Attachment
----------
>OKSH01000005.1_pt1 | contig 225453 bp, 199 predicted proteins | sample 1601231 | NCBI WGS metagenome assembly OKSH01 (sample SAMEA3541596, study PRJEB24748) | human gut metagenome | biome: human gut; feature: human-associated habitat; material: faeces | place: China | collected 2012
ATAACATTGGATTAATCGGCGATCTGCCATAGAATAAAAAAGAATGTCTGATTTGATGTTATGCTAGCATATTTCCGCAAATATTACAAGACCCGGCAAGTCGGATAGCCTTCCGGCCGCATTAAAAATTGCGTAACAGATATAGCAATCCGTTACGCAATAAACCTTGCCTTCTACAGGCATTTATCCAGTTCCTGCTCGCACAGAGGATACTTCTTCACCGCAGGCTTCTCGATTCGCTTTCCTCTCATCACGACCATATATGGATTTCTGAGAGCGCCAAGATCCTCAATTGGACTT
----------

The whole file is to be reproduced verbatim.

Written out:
>OKSH01000005.1_pt1 | contig 225453 bp, 199 predicted proteins | sample 1601231 | NCBI WGS metagenome assembly OKSH01 (sample SAMEA3541596, study PRJEB24748) | human gut metagenome | biome: human gut; feature: human-associated habitat; material: faeces | place: China | collected 2012
ATAACATTGGATTAATCGGCGATCTGCCATAGAATAAAAAAGAATGTCTGATTTGATGTTATGCTAGCATATTTCCGCAAATATTACAAGACCCGGCAAGTCGGATAGCCTTCCGGCCGCATTAAAAATTGCGTAACAGATATAGCAATCCGTTACGCAATAAACCTTGCCTTCTACAGGCATTTATCCAGTTCCTGCTCGCACAGAGGATACTTCTTCACCGCAGGCTTCTCGATTCGCTTTCCTCTCATCACGACCATATATGGATTTCTGAGAGCGCCAAGATCCTCAATTGGACTT